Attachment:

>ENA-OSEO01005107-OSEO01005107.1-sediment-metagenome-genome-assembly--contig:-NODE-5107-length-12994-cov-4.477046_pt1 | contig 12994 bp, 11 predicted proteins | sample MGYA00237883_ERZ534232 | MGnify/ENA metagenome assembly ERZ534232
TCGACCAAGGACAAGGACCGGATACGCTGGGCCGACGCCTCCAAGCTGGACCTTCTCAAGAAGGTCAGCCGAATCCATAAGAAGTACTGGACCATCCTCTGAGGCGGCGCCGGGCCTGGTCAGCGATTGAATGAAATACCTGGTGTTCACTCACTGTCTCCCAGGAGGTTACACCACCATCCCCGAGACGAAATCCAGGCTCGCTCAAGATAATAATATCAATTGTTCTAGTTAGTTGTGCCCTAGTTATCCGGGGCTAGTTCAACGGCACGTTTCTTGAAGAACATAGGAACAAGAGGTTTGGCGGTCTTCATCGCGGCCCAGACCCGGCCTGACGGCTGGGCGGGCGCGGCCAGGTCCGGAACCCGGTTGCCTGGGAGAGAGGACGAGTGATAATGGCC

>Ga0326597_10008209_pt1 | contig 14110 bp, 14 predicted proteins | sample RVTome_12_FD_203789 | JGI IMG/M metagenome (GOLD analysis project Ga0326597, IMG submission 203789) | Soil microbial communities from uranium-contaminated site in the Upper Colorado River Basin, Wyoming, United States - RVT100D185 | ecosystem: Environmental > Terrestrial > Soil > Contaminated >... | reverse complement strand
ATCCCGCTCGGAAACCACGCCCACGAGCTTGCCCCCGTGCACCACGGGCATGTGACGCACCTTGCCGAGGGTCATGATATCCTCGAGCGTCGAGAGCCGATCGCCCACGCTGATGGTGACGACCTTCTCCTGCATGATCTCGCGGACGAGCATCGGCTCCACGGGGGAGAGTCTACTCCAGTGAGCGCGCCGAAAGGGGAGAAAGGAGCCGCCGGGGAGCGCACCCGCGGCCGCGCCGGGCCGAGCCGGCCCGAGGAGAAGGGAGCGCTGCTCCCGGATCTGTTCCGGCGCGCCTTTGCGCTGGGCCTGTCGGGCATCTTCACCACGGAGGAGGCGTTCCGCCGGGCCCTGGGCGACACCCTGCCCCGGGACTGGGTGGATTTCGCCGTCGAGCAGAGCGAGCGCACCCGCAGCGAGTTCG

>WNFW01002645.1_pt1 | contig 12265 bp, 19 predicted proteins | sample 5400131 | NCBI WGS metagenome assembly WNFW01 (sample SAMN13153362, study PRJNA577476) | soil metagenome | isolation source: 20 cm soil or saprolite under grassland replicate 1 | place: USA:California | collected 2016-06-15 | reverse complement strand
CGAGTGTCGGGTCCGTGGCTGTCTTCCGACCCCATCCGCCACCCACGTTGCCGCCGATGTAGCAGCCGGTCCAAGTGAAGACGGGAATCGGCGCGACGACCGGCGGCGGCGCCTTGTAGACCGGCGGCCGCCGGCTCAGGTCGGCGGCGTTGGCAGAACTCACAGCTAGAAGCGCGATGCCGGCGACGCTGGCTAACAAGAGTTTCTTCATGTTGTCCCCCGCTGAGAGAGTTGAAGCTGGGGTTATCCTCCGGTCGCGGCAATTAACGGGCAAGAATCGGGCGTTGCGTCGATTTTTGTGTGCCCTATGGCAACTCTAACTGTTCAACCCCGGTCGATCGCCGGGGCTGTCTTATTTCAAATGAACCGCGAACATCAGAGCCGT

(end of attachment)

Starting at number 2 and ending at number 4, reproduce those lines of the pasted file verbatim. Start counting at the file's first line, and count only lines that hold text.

TCGACCAAGGACAAGGACCGGATACGCTGGGCCGACGCCTCCAAGCTGGACCTTCTCAAGAAGGTCAGCCGAATCCATAAGAAGTACTGGACCATCCTCTGAGGCGGCGCCGGGCCTGGTCAGCGATTGAATGAAATACCTGGTGTTCACTCACTGTCTCCCAGGAGGTTACACCACCATCCCCGAGACGAAATCCAGGCTCGCTCAAGATAATAATATCAATTGTTCTAGTTAGTTGTGCCCTAGTTATCCGGGGCTAGTTCAACGGCACGTTTCTTGAAGAACATAGGAACAAGAGGTTTGGCGGTCTTCATCGCGGCCCAGACCCGGCCTGACGGCTGGGCGGGCGCGGCCAGGTCCGGAACCCGGTTGCCTGGGAGAGAGGACGAGTGATAATGGCC

>Ga0326597_10008209_pt1 | contig 14110 bp, 14 predicted proteins | sample RVTome_12_FD_203789 | JGI IMG/M metagenome (GOLD analysis project Ga0326597, IMG submission 203789) | Soil microbial communities from uranium-contaminated site in the Upper Colorado River Basin, Wyoming, United States - RVT100D185 | ecosystem: Environmental > Terrestrial > Soil > Contaminated >... | reverse complement strand
ATCCCGCTCGGAAACCACGCCCACGAGCTTGCCCCCGTGCACCACGGGCATGTGACGCACCTTGCCGAGGGTCATGATATCCTCGAGCGTCGAGAGCCGATCGCCCACGCTGATGGTGACGACCTTCTCCTGCATGATCTCGCGGACGAGCATCGGCTCCACGGGGGAGAGTCTACTCCAGTGAGCGCGCCGAAAGGGGAGAAAGGAGCCGCCGGGGAGCGCACCCGCGGCCGCGCCGGGCCGAGCCGGCCCGAGGAGAAGGGAGCGCTGCTCCCGGATCTGTTCCGGCGCGCCTTTGCGCTGGGCCTGTCGGGCATCTTCACCACGGAGGAGGCGTTCCGCCGGGCCCTGGGCGACACCCTGCCCCGGGACTGGGTGGATTTCGCCGTCGAGCAGAGCGAGCGCACCCGCAGCGAGTTCG